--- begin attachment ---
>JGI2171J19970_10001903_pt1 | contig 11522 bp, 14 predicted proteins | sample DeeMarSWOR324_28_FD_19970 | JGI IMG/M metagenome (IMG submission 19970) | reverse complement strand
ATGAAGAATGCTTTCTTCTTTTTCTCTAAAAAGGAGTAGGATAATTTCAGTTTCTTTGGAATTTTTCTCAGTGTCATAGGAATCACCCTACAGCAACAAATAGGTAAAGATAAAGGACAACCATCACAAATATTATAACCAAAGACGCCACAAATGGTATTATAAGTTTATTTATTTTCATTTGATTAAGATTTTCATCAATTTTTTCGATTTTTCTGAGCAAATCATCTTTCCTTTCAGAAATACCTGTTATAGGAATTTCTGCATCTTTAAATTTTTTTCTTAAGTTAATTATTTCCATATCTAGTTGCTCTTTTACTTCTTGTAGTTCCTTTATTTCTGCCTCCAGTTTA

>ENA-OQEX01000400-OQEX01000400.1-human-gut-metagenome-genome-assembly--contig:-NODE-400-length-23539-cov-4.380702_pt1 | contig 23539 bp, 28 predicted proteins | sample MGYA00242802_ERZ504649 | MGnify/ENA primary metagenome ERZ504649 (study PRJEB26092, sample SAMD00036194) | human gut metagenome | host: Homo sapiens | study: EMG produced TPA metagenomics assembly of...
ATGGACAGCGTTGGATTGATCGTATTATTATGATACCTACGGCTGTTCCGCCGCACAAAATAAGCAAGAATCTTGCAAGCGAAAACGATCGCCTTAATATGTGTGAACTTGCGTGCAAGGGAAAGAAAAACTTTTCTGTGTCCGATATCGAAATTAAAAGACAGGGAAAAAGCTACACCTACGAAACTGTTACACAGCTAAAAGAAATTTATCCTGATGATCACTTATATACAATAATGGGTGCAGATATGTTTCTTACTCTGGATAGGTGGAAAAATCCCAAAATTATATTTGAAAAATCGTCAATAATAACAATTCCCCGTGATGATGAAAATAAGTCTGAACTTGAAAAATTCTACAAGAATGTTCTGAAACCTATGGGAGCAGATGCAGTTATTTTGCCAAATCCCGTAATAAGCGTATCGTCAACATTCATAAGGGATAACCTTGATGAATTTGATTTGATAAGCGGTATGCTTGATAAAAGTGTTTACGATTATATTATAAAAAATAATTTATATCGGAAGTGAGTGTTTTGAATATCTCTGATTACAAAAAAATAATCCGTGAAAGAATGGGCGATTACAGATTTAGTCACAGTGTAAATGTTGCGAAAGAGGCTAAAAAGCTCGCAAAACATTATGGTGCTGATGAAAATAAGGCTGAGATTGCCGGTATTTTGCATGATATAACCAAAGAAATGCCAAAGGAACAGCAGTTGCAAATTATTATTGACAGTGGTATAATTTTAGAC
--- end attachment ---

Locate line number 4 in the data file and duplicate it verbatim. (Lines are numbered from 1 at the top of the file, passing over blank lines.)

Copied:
ATGGACAGCGTTGGATTGATCGTATTATTATGATACCTACGGCTGTTCCGCCGCACAAAATAAGCAAGAATCTTGCAAGCGAAAACGATCGCCTTAATATGTGTGAACTTGCGTGCAAGGGAAAGAAAAACTTTTCTGTGTCCGATATCGAAATTAAAAGACAGGGAAAAAGCTACACCTACGAAACTGTTACACAGCTAAAAGAAATTTATCCTGATGATCACTTATATACAATAATGGGTGCAGATATGTTTCTTACTCTGGATAGGTGGAAAAATCCCAAAATTATATTTGAAAAATCGTCAATAATAACAATTCCCCGTGATGATGAAAATAAGTCTGAACTTGAAAAATTCTACAAGAATGTTCTGAAACCTATGGGAGCAGATGCAGTTATTTTGCCAAATCCCGTAATAAGCGTATCGTCAACATTCATAAGGGATAACCTTGATGAATTTGATTTGATAAGCGGTATGCTTGATAAAAGTGTTTACGATTATATTATAAAAAATAATTTATATCGGAAGTGAGTGTTTTGAATATCTCTGATTACAAAAAAATAATCCGTGAAAGAATGGGCGATTACAGATTTAGTCACAGTGTAAATGTTGCGAAAGAGGCTAAAAAGCTCGCAAAACATTATGGTGCTGATGAAAATAAGGCTGAGATTGCCGGTATTTTGCATGATATAACCAAAGAAATGCCAAAGGAACAGCAGTTGCAAATTATTATTGACAGTGGTATAATTTTAGAC